CSS use EM as a relative font-size, instead of PX

It goes back to Internet Explorer 3.0, but EMs are still the better way to define font-sizes. It takes a small learning curve to get the hang of it, but when it comes to quick changes in overall font-size, this is the way to go. Default font-size for most common browsers is 16 pixels. There are only three articles you need to read to tame that size with relative ems.

1em = 12pt = 16px = 100%

Useful reads

The EM formula

Child pixels / Parent pixels = Size in EM

Not good at calculating? Use the EM calculator

Still targeting Internet Explorer 6?

While Internet Explorer handles EM, it does so only when the base font is set to a percentage!

body { font-size: 62.5%; }
body wrapper { font-size: 1em; }

XHTML: some good practices

Some good practices on XHTML

  • <doctype> always use a doctype before <html>-tag: don’t get in quirksmode –recommended list of doctypes (W3 schools)
    • Transitional is most common
    • Strict: prohibits the use of target=”_blank” and a few other HTML tags, like s, center, strike, u, applet, iframe, font, isindex, dir, basefont
  • <h1> Only one h1 per page: use for the main topic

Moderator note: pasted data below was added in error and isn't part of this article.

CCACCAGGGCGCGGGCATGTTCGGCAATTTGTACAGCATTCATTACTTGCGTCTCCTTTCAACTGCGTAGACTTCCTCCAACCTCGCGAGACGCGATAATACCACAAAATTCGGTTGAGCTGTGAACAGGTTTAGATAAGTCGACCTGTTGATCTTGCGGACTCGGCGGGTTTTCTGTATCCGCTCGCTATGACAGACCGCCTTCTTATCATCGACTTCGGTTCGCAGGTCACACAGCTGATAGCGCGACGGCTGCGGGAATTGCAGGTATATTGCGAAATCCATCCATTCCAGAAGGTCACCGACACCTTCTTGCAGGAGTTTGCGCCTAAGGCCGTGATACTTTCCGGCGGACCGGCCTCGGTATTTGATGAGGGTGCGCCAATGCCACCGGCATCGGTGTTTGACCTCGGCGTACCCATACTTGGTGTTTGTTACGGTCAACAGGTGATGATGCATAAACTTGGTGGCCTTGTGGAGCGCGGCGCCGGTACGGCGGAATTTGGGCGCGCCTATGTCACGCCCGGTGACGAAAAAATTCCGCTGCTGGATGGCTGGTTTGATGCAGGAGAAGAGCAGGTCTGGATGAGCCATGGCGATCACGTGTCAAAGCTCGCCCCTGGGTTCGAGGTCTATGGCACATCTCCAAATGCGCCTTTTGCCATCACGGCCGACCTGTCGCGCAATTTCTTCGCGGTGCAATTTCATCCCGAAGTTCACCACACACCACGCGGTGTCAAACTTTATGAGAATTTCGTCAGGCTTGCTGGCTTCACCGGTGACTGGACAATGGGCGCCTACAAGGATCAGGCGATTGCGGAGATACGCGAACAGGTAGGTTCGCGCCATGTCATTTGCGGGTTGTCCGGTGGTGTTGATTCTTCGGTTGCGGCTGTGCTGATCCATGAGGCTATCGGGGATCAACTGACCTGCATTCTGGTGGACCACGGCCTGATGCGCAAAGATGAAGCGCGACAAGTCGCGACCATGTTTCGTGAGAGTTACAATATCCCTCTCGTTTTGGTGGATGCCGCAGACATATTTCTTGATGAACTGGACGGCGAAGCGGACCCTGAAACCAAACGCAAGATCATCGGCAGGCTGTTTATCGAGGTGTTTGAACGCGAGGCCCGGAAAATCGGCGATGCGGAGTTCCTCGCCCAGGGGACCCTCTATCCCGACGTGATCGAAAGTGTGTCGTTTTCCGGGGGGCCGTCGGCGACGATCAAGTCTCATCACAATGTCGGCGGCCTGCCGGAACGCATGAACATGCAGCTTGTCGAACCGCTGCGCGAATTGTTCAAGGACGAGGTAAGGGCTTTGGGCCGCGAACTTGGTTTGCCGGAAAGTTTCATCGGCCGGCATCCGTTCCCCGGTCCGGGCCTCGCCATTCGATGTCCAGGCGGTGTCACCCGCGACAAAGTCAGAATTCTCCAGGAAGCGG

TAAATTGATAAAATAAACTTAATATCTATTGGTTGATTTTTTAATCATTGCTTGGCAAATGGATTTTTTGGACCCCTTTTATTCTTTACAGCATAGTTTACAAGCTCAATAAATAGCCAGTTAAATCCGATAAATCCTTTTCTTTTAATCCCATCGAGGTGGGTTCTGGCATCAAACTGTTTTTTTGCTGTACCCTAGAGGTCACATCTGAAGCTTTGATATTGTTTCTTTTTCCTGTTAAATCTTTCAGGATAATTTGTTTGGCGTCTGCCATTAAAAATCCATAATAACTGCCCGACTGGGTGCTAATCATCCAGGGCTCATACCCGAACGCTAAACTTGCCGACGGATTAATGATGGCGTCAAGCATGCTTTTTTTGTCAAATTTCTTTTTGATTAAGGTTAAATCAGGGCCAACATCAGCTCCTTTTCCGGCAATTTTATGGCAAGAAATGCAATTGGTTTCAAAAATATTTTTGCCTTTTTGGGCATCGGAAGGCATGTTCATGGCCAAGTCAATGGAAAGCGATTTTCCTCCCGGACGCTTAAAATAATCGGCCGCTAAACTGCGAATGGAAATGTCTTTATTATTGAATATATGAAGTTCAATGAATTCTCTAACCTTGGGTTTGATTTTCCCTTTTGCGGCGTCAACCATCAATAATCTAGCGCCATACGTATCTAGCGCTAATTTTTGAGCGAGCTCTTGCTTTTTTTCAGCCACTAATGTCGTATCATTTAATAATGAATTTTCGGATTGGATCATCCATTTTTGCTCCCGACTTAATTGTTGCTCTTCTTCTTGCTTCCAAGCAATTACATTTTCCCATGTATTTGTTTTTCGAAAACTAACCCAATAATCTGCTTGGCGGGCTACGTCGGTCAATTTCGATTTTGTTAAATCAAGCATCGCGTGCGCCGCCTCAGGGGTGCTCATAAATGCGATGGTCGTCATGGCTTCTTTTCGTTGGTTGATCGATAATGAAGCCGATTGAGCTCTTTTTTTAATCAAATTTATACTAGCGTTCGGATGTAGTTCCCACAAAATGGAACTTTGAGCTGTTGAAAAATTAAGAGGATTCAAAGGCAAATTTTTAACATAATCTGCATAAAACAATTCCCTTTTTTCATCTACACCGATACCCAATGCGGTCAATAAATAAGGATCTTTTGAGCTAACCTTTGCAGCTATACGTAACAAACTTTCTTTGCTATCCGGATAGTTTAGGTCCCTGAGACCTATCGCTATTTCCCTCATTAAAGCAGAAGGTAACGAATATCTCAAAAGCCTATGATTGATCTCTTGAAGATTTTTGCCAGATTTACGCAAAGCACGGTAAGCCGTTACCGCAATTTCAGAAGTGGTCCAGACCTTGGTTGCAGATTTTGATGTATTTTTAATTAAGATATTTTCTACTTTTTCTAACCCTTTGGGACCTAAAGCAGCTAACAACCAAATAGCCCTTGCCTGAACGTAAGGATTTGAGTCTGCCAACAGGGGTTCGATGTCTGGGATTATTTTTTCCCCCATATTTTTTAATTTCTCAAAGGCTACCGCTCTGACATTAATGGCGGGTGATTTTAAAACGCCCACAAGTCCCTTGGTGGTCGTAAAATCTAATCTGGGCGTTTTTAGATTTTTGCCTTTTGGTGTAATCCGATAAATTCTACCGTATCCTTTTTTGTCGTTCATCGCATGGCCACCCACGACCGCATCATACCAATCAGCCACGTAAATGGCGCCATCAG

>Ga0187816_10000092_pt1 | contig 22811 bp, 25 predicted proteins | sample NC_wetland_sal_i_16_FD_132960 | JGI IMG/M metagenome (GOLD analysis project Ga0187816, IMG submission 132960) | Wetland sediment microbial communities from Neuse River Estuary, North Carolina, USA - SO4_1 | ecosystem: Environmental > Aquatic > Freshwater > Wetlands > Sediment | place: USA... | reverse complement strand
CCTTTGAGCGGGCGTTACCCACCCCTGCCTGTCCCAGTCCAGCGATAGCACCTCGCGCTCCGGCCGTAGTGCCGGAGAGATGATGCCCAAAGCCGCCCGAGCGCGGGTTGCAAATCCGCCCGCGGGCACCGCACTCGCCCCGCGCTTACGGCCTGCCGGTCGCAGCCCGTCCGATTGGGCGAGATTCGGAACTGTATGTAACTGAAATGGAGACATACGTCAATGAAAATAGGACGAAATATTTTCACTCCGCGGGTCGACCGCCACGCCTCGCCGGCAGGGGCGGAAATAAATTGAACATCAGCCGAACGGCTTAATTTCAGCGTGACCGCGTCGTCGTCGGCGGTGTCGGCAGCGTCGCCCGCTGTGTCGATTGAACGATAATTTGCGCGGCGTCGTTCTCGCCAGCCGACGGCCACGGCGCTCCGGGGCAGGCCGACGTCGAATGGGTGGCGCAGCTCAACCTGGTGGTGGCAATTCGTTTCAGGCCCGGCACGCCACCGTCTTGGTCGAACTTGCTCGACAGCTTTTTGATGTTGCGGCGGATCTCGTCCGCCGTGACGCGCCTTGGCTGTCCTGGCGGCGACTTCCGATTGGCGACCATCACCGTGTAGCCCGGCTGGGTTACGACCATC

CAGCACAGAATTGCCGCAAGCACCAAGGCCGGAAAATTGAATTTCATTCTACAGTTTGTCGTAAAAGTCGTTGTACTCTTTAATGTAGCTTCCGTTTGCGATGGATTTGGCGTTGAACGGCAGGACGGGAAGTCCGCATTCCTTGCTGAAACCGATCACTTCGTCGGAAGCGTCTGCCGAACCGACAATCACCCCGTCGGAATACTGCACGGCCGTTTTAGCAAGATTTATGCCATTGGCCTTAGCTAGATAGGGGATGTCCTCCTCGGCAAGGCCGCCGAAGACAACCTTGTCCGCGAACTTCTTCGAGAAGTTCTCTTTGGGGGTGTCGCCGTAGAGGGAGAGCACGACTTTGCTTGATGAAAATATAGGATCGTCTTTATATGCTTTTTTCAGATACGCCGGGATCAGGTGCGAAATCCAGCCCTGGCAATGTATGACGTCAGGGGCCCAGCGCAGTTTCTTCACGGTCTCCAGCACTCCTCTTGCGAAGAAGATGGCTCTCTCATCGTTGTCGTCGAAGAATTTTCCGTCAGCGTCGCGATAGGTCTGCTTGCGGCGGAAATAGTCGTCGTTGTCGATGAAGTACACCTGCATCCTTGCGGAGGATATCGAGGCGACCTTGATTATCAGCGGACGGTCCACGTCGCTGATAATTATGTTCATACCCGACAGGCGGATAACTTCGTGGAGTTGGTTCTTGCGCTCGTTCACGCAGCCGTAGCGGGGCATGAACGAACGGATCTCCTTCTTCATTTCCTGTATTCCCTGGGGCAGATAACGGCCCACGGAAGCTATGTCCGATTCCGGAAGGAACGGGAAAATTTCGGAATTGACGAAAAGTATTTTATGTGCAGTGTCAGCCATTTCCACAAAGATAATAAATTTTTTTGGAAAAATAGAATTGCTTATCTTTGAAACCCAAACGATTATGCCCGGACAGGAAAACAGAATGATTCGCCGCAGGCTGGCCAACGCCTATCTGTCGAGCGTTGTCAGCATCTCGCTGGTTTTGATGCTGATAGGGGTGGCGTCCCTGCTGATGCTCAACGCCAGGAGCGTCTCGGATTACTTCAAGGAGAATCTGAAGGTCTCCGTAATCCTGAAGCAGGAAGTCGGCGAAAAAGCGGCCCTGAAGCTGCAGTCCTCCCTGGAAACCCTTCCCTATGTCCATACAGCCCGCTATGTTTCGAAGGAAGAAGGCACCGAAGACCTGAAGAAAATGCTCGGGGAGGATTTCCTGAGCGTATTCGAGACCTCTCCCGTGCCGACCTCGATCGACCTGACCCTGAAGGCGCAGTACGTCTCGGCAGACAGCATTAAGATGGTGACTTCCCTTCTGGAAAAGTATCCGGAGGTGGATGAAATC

• <blockquote> Only to refer to bits of text coming from other locations
  • <q> Use for a single ‘quote’
  • <table> Never use for lay-out purposes
  • <cite> References to books, websites, articles
  • <address> identify contact information to the author of a page

Other usefull tips

Disallow compatibility mode

Tell Internet Explorer never to go into compatibilty mode (use an older IE engine than the one installed). Put this after the <title>-tag:

Linking style sheets

Use <link> for simplicity and better performance

Validate your code


Forget about HTML attributes like

  • vspace
  • hspace
  • bgcolor
  • text
  • link
  • alink
  • vlink
  • img align: use CSS-floats instead

Low level format browser specific attributes like

  • leftmargin
  • topmargin
  • marginwidth
  • marginheight